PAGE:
Changes To Traffic Pattern On NM 502 In Los Alamos

first_imgNMDOT News:The New Mexico Department of Transportation would like the traveling public to be aware of changes to the current traffic pattern in the construction zone on N.M. 502 in Los Alamos.Effective Monday Aug. 3, 2020, N.M. 502 will be partially reopened to through traffic. There will be one lane open in each direction from Tewa Loop to DP Road. Access to local streets from Tewa Loop to Arroyo Lane will still be provided.Access to Central Avenue and 4th Street from N.M. 502 will be closed for construction of the roundabout. This closure is expected to last 8 weeks. Central Avenue and 4th Street can still be accessed via Knecht Street.Information is available at read more

Ehrenberg appointment

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LU sounds out the market

first_imgOVER 100 companies from the private sector have been sent a Market Sounding Paper by London Underground after registering their interest in the Public-Private Partnership announced by Deputy Prime Minister John Prescott on March 20 (RG 5.98 p289). Responses were required by mid-September and LU was to ask ’a cross-section of respondents’ to meetings ’to discuss the way ahead’, with other interested parties asked to give their answers to ’specific questions’.Due to start in spring 2000, the PPP will involve a public-sector LU Operating Company retaining responsibility for safety, fares, train and station operation as well as signalling and network control. The company will be owned by Transport for London, which as an executive arm of the yet to be created Greater London Authority will replace London Transport. Infrastructure provision and maintenance will be the responsibility of one or more private-sector companies.Representatives of the civil engineering, infrastructure maintenance, financial and consultancy sectors have registered an interest in the PPP, as well as utilities and companies involved in project management and property development. Those already active in Britain’s rail sector include Adtranz, Bombardier, First Engineering, GB Railways, Railtrack and WS Atkins. LU’s power supply passed into private hands on August 16 when the Seeboard Powerlink consortium began a 30-year Power contract under the Private Finance Initiative (RG 9.98 p570).CityLink Telecommunications Ltd has been selected as the single bidder to install and manage a new communications system for LU, comprising a digital radio system based on the Tetra standard and an optical fibre network for telephones, data transmission and video. Responsible for financing and managing the Connect project, worth £1bn over 20 years, CityLink is owned by Racal Telecommunications, Flour Daniel International, Hyder, Charterhouse Bank and Motorola. olast_img read more

Hybrid wheelset cuts weight and noise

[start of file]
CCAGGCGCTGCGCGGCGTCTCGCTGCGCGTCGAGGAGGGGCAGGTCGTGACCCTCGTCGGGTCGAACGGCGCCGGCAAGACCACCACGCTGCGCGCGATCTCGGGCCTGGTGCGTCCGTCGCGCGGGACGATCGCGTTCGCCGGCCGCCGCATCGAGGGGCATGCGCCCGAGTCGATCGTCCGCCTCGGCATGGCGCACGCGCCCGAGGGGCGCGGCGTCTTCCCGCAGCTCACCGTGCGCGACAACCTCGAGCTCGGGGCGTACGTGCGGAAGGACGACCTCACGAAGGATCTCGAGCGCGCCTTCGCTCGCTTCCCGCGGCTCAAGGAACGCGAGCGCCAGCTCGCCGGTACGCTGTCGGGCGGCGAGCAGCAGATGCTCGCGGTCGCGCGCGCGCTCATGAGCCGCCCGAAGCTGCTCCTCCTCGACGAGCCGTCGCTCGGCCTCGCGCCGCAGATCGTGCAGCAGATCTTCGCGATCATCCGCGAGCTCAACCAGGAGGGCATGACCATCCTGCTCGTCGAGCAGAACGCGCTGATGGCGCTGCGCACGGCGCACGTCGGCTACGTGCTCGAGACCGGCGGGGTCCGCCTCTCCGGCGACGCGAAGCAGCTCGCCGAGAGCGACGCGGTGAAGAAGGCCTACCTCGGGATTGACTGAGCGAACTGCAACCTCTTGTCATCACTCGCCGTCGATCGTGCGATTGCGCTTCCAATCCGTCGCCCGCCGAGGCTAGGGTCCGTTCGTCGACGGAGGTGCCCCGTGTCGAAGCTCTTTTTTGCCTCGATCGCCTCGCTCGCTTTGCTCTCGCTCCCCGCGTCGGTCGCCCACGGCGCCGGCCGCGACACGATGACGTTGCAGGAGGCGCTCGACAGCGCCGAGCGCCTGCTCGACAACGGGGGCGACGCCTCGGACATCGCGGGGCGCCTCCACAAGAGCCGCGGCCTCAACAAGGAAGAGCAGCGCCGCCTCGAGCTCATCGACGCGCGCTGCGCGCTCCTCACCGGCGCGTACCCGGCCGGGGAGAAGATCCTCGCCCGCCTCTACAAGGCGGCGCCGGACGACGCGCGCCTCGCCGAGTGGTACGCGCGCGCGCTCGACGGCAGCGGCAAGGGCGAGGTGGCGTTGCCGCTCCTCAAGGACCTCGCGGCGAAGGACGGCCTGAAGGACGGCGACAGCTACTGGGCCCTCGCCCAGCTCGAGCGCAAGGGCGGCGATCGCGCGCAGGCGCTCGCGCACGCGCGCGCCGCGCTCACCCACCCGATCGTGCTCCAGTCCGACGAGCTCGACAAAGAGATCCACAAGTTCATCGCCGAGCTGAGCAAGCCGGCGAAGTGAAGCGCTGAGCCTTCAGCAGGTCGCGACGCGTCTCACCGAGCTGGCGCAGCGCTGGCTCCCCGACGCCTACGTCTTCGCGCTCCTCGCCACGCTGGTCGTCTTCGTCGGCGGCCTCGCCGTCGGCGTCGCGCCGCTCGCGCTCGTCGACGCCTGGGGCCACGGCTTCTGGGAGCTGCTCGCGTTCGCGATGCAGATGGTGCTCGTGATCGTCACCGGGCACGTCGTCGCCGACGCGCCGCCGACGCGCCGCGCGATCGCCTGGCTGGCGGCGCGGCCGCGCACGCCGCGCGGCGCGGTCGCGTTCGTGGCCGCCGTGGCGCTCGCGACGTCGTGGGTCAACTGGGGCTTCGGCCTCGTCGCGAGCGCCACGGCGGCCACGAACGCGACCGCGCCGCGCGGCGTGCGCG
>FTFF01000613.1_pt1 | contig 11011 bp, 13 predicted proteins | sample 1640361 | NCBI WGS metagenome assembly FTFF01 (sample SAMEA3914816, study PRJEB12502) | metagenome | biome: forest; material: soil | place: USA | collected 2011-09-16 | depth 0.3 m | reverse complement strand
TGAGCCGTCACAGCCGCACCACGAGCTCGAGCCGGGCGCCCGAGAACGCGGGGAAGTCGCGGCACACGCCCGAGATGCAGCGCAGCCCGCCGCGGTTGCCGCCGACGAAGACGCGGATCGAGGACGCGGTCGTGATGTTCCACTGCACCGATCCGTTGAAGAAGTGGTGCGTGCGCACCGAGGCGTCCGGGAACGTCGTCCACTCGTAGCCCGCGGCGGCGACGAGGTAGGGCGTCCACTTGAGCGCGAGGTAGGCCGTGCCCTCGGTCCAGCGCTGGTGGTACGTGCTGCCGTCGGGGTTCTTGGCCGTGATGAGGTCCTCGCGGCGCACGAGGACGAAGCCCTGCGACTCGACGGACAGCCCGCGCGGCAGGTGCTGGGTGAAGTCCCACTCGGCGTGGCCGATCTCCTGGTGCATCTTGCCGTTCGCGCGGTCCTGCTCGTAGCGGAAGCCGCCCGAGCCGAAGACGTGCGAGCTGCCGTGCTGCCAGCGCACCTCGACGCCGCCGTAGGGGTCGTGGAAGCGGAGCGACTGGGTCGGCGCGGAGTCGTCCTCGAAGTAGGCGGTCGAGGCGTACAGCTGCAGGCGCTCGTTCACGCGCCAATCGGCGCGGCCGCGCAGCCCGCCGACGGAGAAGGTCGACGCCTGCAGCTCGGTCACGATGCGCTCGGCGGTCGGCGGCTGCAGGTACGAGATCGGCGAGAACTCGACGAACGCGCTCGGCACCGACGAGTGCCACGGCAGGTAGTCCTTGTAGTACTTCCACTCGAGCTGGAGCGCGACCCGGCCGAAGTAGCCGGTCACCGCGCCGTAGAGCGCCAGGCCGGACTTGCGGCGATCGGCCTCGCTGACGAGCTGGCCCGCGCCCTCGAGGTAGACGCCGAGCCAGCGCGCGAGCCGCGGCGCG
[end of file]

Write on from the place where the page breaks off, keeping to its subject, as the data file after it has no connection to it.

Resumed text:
first_imgTable II. Key specifications for hybrid wheelsets Wheel discs Aluminium alloy AlMgSi F31 (EN-AW 6082T6) Axle Steel 30NiCrMo V12 Tyre Steel B5T Static axleload, tonnes 16 Design life 3 million km (wheel disc)15 million km (axle) Service temperature range íC -40 to +70 The EU-funded Hiperwheel research project explored the structural and fatigue life of wheelsets and developed a prototype composite design that offers a 25% weight saving and a reduction in radiated noise of around 6 dB(A),Dipl-Ing Martin Große-Hovest works in the centre for Service Load Simulation & Evaluation at the Fraunhofer Institute for Structural Durability & System Reliability in Darmstadt, where Dr-Ing Gerhard Fischer was Head of the Structures and Components Business Unit. Dr-Ing Bernd Velten works on development and technical consulting for Otto Fuchs KG in Meinerzhagen, and Ing Steven Cervello is Head of Product Development for Lucchini Sidermecchanica SpA of LovereAS SPEEDS AND axleloads continue to increase, wear and safety are becoming ever more critical to today’s railway operators. New manufacturing techniques and the use of lighter materials offer the potential to reduce significantly the costs of infrastructure maintenance and energy consumption. At the same time, improving bogie dynamics and wheelset design will improve riding comfort.The Hiperwheel project (HIgh PERformance WHEELset), has brought together researchers, manufacturers and operators to develop an innovative wheelset. As it meets the objectives of the ERRAC Strategic Rail Research Agenda 2020, the work received €3·7m in funding from the EU’s Fifth Framework research budget.The project required the collection of data on design loadings and a fundamental re-examination of the assessment of contact fatigue in wheelsets and axles under operational conditions. Experimental and theoretical stress analysis led to the development of a demonstration wheelset which is approximately 25% lighter than a conventional steel wheelset and offers a reduction in radiated noise of 5 to 6 dB(A). Issues and objectivesThe use of aluminium alloys for wheel discs and new high-strength steels for axles is a challenging opportunity. Within the scope of the project, the interdisciplinary research included: load data acquisition on various tracks regarding noise, riding behaviour, comfort and structural durability; design of prototype lightweight steel and hybrid (steel-aluminium) wheelsets using modern experimental and numerical methods; characterisation of the main damage mechanisms such as contact fatigue in press-fits and wheel-rail contact; verification of the theoretical performance using manufactured prototype wheelsets.In particular, comprehensive tests were undertaken to validate the structural durability of the wheelset. In addition the research results could be used to support a recommendation on how to overcome the partial deficiencies of the existing European wheel standards. Because of the wide range of tasks, the Hiperwheel consortium included representatives from the manufacturing industry and research fields as well as railway operators. Table I shows how the various work packages were shared between the different partners. The hybrid wheelsetProduced by Lucchini and Otto Fuchs, the hybrid wheelset consists of a high-strength steel axle and forged aluminium wheel discs (left). With a total weight of 782 kg the wheelset is approximately 25% lighter than a conventional steel wheelset which weighs 1045 kg. The main technical data for this wheelset are shown in Table II. The Fraunhofer Institute (LBF) undertook comprehensive measurements in its unique wheelset test rig, using a range of different load assumptions in order to guarantee structural durability despite the known defects in the current norm. Extensive investigations were carried out with the manufacturers on improving the press-fit connection between wheel and axle2-6. Fig 1 shows the test results for a press-fit using an axle made from 30NiCrMoV12 and an aluminium wheel hub. Woehler tests were done with a constant amplitude and Gassner tests with a variable amplitude, to determine the permissible total damage from fretting fatigue in order to estimate the potential service life under varying operational conditions.From these investigations it was found that: fretting fatigue leads to expectation of different damage behaviour with variable amplitude compared with constant amplitude3,5; the aluminium-steel press-fit has a similar effect on reducing fatigue strength to that of a steel-steel connection; the increase in fatigue strength obtained by using the higher strength material 30NiCrMoV12 is much smaller in press-fits than is suggested by the relationships of the static fatigue strength values2,8.Fretting fatigue results in a large scatter. Under constant amplitude tests, there is no fatigue strength endurance limit, contrary to the design recommendations in the various European norms, UIC515-5, EN 13103, EN 13104, and EN 13261, which are based on an ‘infinite life’ design. To avoid these and other significant shortcomings of the norms, some partners put forward proposals for practice-oriented design8.The fracture surfaces produced in the Gassner tests (Fig 2b) are comparable with many genuine fractures in service7. The illustrated fracture surface shows the typical beach marks found in operating conditions, which are not similar to the fracture surface produced with constant amplitude (Fig 2a). With the help of further analysis, it is possible to draw conclusions from these fracture surfaces regarding crack growth and to define axle inspection intervals.The results obtained with component-like material samples were checked using real wheelsets with optimised parameters on the test rig. The Woehler and Gassner curves mostly determined under rotating bending stress must be corrected for use with driven axles, because with combined torsional and bending stress in the press-fits, the effect of fretting fatigue will be greater. Validation testsFollowing the decision to design the prototype wheelsets for an Italian TAF double-deck EMU, maximum design forces for various load cases were derived from the measurement data1,2 and the data of the individual spectra (cumulative frequency distribution). This enabled the development of both design spectra and test spectra for the trials (Fig 3).For reliable validation of the structural durability of multi-piece wheels, the most important requirement was to ensure a realistic deformation of the axle in the test facility similar to the deformation experienced in operation. It was also necessary to simulate all load cases with realistic correlation of the individual forces. These requirements are not even approximately fulfilled with the simplified testing methods employed for the solid steel wheels involved up to now, and in fact many parts of the wheelset are inaccessible for testing.On the LBF wheelset test rig it is possible to simulate decisive load cases such as straight runs at up to 350 km/h with high centrifugal forces, curving and passing through switches and crossings4,6. This permits quick and realistic approval for new design variants, materials and production methods.For time and cost reasons three tests are usually undertaken for experimental validation2,9. Preliminary finite-element modelling was carried out both for the stress analysis and fatigue life evaluation of the aluminium wheel disc, and also in order to detect highly-stressed areas for further experimental stress analyses.Computer-aided fatigue assessment using the LBF wheel strength software allows the production of pre-optimised prototypes of rail wheels, which in turn enables the number of tests to be minimised. The assessment estimates the crack initiation on the inner wheel disc region on node 484 (Fig 3). The calculated required fatigue strength value (RFS) in this area is 56MPa. Detailed experimental stress analysis using strain gauges was carried out on the wheel disc on the prototype wheel. The first conclusion to be drawn from this was that the RFS for the highly-stressed aluminium disc area had a value of 57MPa, which coincided well with the value calculated using FEM. This value falls within the existing range of permissible stresses9, but whether or not this is actually achievable must finally be determined by independent tests. New materials and load assumptions Yield strength values for medium-strength aluminium alloys meet those of typical wheel disc steels like C22, C35 and 46MnSi4. But if other specific requirements of railway applications, such as a long-life component durability of up to 30 years, are taken into account, additional properties like fatigue behaviour, corrosion resistance and notch sensitivity become relevant.Considering this combination of requirements as a whole, the alloy EN-AW 6082 T6 was selected as offering the most favourable combination of properties. It is a medium-strength alloy with the best corrosion resistance of all age-hardening alloys. It can be formed by rolling, extruding and forging at high temperatures.Table III shows the specifications for the TAF EMU wheelsets. The design loads shown refer to the ‘classic’ durability assessment as defined in UICfiche 510, which were used for basic calculations of the wheel design.The specific strength (YS/density) of EN AW 6082 is comparable to those of typical wheel disc steel alloys. On the other hand, the wear properties of aluminium and other light alloys are poor, which requires the use of a steel rim to avoid early failure in the wheel-rail contact zone. This led to the design of a two-part wheel assembled from an aluminium core and a steel rim. With press-fit connections between axle and hub and between disc and tyre, reliable transmission of traction and braking forces will require a good grip in both areas.The wheel is designed so that old tyres can be cut up for removal from the disc, whilst the dismounting of the disc from the axle is supported by oil pressure applied through a borehole in the hub.For the fundamental calculations, the overall geometry of the wheel disc was chosen as flat and symmetrical. The symmetry of the tyre seat and the flat web geometry avoid radial bending stresses as a result of the vertical load. This offers considerably lower stress amplitudes compared to a curved geometry.An additional advantage of the flat web geometry is that only compression stresses, which are known to have a positive effect on the fatigue behaviour, result from the shrink fits. The criterion for the dimension of the axle-disc press-fit is the reliable transmission of moments under all service conditions. As a conservative limit the braking moment for blocked wheels was selected. Test resultsTwo full-scale validation tests were carried out in the test rig during the research project. Different variations of tyre and axle press-fits were manufactured to simulate the worst case scenarios, with different temperatures resulting from service conditions producing various pre-stresses in the wheel disc. During one test, a fatigue crack occurred on the highly stressed disc area – as predicted – after the test requirement had been exceeded (Fig 4). Another wheel, optimised in the wheelseat region, achieved a test life of 70000 km without any visible cracks on the disc and axle and without significant wear in either the axle or tyre seats. This corresponds to a service life of more than 10 million km.Additional validation tests will still be required to verify these single test results. These will need to investigate possible influences resulting from repeated assembly of the wheel disc to the axle and of the tyre to the wheel, the effects of worn tyres, temperatures on the wheel rim/disc interface during braking, and the effect of impact damage on the lightweight wheel disc.From practical experience with wheelsets that break in service, the conclusion can be drawn that an infinite life is not possible. If newly-developed lightweight designs are to be used widely, new validation procedures will be needed to guarantee safety standards, incorporating better knowledge of operational loads and their spectra.The major limitations of the existing European specifications in terms of the load and stress levels for modern rolling stock could be avoided by applying this new method of validation testing.Nevertheless, the Hiperwheel project has established the feasibility of a new wheelset design, using aluminium wheel discs and high-strength steel axle. This offers the potential for a significant reduction in weight and noise compared to a standard steel wheelset. Table I. Partners in the Hiperwheel project Work package Responsible partner 1 Service measurements Fraunhofer Institute for Structural Durability & System Reliability (LBF), Germany 2 Dynamic modelling Politecnico di Milano, Italy 3 Damage mechanisms and design University of Sheffield, UK 4 CAE-based procedure for durability Fiat Research Centre (CRF), Italy 5 Numerical procedure for Chalmers University of Technology, Sweden 6 Development of demonstrators Lucchini Sidermeccanica SpA, Italy 7 Manufacturing of prototypes Valdunes SAS, France 8 Full scale testing on demonstrators Fraunhofer Institute, Germany 9 Management dissemination Fiat Research Centre (CRF), Italy Wheel production Otto Fuchs Metallwerke KG, GermanyLucchini Sidermeccanica SpA, Italy Other partners TrenItalia, Mechanical Dynamics, Italy Table III. Specifications and load assumptions for TAF EMU wheelsets Wheel diameter (new/worn) mm 920/860 Axle diameter mm 190 Rim profile UICORE-fiche 510-2 Axleload tonnes 16 Vertical load to be used in design kN 125 Lateral load to be used in design kN 60 Maximum speed km/h 160 Service temperature range íC -40 to +70 Picture caption: Two full-scale validation tests were carried out using the Fraunhofer Institute’s wheelset test rig. The tyres and axle press-fits were specially manufactured to simulate the worst case pre-stresses which would occur in servicePicture caption: Fig 1. Results of fatigue tests on a press-fit between a steel axle and an aluminium wheel discTs: fatigue strength scatterTN: fatigue life scatter for probability of survival (Ps) = 90% and 10%D: axle diameter at wheel seatd: diameter of axles after fillet radiush: slope of curvePicture caption: Fig 2. Variable amplitude tests of 25CrMo4 steel samples produced fracture surfaces exhibiting ‘beach marks’ (b, right), similar to fractures which have occurred on wheelsets in service. Constant amplitude fracture surfaces are visibly different (a, left), and analysis enables the estimation of crack growth rates and defintion of inspection intervals Picture caption: Fig 3. Calculation of the required fatigue strength value (RFS) on the hybrid steel-aluminium wheelsetPicture caption: Fig 4. As expected, fatigue cracking occurred on the highly stressed disc once the test wheelsets were subjected to loads above those which would be encountered in reality References1. Hiperwheel – development of an innovative high performance railway wheelset. European Community research project GRD1-1999-11028, final report, 20052. Fischer G and Grubisic V. Dimensioning of wheelset axles – influencing parameters and procedure for the structural durability validation. Report No. FB-226-e, Fraunhofer Institute for Structural Durability and System Reliability, Darmstadt, Germany, 20053. Waterhouse R B. Fretting Corrosion. Pergamon Press, 19724. Fischer G, Grubisic V, and Widmayer H. Fatigue Tests on Wheelsets under Simulated Service Stress Spectra. 9th International Wheelset Congress, Montréal, 19885. Fischer G, Grubisic V and Buxbaum O. The influence of fretting corrosion on fatigue strength of nodular cast iron and steel under constant amplitude and load spectrum tests. Standardisation of Fretting Fatigue Test Methods & Equipments, ASTM Special Technical Publication No 1159. 19926. Fischer G and Grubisic V. Service-like durability approval of wheelsets. 12th International Wheelset Congress, Qingdao, 19987. Fischer G, and Grubisic V. Versagen von Radsatzwellen und dessen Ursache. ZEVrail – Glasers Annalen, March 20068. Grubisic V and Fischer G. Betriebsfeste Bemessung von Radsatzwellen. Eisenbahntechnische Rundschau 55, 20069. Sonsino C M, Berg-Pollack A and Grubisic V. Structural durability proof of automotive aluminum safety components – present state-of-the-art. SAE Technical Paper Series 2005-01-0800last_img read more